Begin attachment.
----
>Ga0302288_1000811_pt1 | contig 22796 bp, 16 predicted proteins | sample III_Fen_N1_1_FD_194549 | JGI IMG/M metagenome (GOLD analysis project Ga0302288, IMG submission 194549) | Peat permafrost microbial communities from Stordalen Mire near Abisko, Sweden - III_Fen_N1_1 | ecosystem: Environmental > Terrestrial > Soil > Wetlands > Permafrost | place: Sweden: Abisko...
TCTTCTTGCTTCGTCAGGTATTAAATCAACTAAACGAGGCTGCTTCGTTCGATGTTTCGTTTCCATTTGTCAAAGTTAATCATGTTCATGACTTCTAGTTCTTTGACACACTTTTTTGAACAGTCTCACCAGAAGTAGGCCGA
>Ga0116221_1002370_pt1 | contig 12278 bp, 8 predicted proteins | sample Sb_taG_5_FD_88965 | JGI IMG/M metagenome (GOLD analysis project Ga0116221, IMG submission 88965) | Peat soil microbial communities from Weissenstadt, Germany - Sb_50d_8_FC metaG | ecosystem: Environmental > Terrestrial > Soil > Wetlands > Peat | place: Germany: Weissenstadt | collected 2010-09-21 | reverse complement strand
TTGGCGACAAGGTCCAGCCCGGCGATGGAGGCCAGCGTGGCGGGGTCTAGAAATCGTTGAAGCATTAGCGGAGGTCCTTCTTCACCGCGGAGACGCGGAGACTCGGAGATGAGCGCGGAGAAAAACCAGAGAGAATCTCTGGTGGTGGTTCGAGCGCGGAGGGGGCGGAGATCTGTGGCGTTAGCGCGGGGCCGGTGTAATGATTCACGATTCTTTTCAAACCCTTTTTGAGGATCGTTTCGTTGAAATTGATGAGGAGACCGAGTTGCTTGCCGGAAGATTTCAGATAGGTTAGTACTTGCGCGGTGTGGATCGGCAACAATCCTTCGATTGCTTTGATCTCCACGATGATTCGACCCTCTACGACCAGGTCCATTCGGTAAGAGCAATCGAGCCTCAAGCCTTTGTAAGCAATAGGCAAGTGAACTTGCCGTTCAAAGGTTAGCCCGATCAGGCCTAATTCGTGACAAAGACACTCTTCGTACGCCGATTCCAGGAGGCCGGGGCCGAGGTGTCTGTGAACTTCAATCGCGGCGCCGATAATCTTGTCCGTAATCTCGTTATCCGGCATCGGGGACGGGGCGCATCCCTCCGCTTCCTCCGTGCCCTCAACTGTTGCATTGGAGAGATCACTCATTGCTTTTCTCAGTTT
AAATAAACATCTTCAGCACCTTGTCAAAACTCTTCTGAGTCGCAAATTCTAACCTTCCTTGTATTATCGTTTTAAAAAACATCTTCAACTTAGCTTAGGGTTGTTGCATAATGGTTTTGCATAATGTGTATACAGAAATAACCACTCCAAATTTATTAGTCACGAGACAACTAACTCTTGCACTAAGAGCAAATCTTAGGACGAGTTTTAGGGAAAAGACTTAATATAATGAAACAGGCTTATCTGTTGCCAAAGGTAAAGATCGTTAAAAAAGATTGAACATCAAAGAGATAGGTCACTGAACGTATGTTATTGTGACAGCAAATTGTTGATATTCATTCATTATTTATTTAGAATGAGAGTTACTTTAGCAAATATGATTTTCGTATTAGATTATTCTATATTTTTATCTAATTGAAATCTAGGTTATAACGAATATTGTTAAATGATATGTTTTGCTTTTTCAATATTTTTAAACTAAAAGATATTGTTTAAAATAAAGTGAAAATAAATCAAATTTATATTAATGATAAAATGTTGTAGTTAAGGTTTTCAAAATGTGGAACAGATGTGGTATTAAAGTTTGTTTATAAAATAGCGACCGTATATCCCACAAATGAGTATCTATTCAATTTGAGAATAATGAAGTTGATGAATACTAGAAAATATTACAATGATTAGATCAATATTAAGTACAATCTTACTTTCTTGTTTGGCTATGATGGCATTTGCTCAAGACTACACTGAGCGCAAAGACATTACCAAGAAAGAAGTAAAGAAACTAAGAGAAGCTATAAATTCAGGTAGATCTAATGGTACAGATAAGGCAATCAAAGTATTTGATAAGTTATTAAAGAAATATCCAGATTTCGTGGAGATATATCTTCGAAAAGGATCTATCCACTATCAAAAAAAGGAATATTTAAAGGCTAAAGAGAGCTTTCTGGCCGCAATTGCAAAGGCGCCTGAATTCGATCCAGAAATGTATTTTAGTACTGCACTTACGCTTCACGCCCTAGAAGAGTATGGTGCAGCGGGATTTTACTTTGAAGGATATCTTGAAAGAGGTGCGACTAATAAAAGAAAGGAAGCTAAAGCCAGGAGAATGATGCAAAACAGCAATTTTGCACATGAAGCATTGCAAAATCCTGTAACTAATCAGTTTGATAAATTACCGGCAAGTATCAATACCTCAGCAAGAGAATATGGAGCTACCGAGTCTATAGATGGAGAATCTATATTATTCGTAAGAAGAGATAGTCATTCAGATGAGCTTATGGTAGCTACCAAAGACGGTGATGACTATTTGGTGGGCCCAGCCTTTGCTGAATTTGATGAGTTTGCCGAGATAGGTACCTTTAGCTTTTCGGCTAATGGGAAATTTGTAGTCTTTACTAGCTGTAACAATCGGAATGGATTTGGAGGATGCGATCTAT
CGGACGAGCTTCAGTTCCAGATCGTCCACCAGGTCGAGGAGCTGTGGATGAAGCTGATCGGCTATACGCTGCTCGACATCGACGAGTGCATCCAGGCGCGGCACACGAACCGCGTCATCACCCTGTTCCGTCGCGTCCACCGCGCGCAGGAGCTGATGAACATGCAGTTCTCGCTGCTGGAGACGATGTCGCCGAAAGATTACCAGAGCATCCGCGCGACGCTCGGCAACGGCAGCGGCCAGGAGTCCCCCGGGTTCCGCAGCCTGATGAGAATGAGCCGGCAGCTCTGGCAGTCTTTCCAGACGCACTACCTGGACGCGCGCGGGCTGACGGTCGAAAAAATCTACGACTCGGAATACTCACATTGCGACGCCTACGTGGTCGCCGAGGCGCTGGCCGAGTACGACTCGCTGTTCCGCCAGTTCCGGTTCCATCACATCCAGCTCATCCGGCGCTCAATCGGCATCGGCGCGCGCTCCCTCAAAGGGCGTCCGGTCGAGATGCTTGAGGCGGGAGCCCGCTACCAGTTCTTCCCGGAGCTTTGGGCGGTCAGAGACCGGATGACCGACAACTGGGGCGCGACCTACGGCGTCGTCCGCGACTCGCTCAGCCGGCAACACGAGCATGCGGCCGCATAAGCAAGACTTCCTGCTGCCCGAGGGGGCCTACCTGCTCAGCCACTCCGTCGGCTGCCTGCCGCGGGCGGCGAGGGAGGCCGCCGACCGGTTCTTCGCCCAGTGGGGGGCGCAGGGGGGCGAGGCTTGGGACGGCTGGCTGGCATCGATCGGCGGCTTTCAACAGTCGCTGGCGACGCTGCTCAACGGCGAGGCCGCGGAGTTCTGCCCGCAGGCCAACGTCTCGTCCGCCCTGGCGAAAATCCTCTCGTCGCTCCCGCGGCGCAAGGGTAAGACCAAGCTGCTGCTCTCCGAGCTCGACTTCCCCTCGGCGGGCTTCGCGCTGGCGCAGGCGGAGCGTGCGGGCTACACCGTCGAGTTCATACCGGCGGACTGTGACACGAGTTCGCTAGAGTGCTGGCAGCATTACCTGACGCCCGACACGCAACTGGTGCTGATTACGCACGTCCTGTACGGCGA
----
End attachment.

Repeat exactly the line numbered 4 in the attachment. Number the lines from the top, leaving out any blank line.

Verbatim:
TTGGCGACAAGGTCCAGCCCGGCGATGGAGGCCAGCGTGGCGGGGTCTAGAAATCGTTGAAGCATTAGCGGAGGTCCTTCTTCACCGCGGAGACGCGGAGACTCGGAGATGAGCGCGGAGAAAAACCAGAGAGAATCTCTGGTGGTGGTTCGAGCGCGGAGGGGGCGGAGATCTGTGGCGTTAGCGCGGGGCCGGTGTAATGATTCACGATTCTTTTCAAACCCTTTTTGAGGATCGTTTCGTTGAAATTGATGAGGAGACCGAGTTGCTTGCCGGAAGATTTCAGATAGGTTAGTACTTGCGCGGTGTGGATCGGCAACAATCCTTCGATTGCTTTGATCTCCACGATGATTCGACCCTCTACGACCAGGTCCATTCGGTAAGAGCAATCGAGCCTCAAGCCTTTGTAAGCAATAGGCAAGTGAACTTGCCGTTCAAAGGTTAGCCCGATCAGGCCTAATTCGTGACAAAGACACTCTTCGTACGCCGATTCCAGGAGGCCGGGGCCGAGGTGTCTGTGAACTTCAATCGCGGCGCCGATAATCTTGTCCGTAATCTCGTTATCCGGCATCGGGGACGGGGCGCATCCCTCCGCTTCCTCCGTGCCCTCAACTGTTGCATTGGAGAGATCACTCATTGCTTTTCTCAGTTT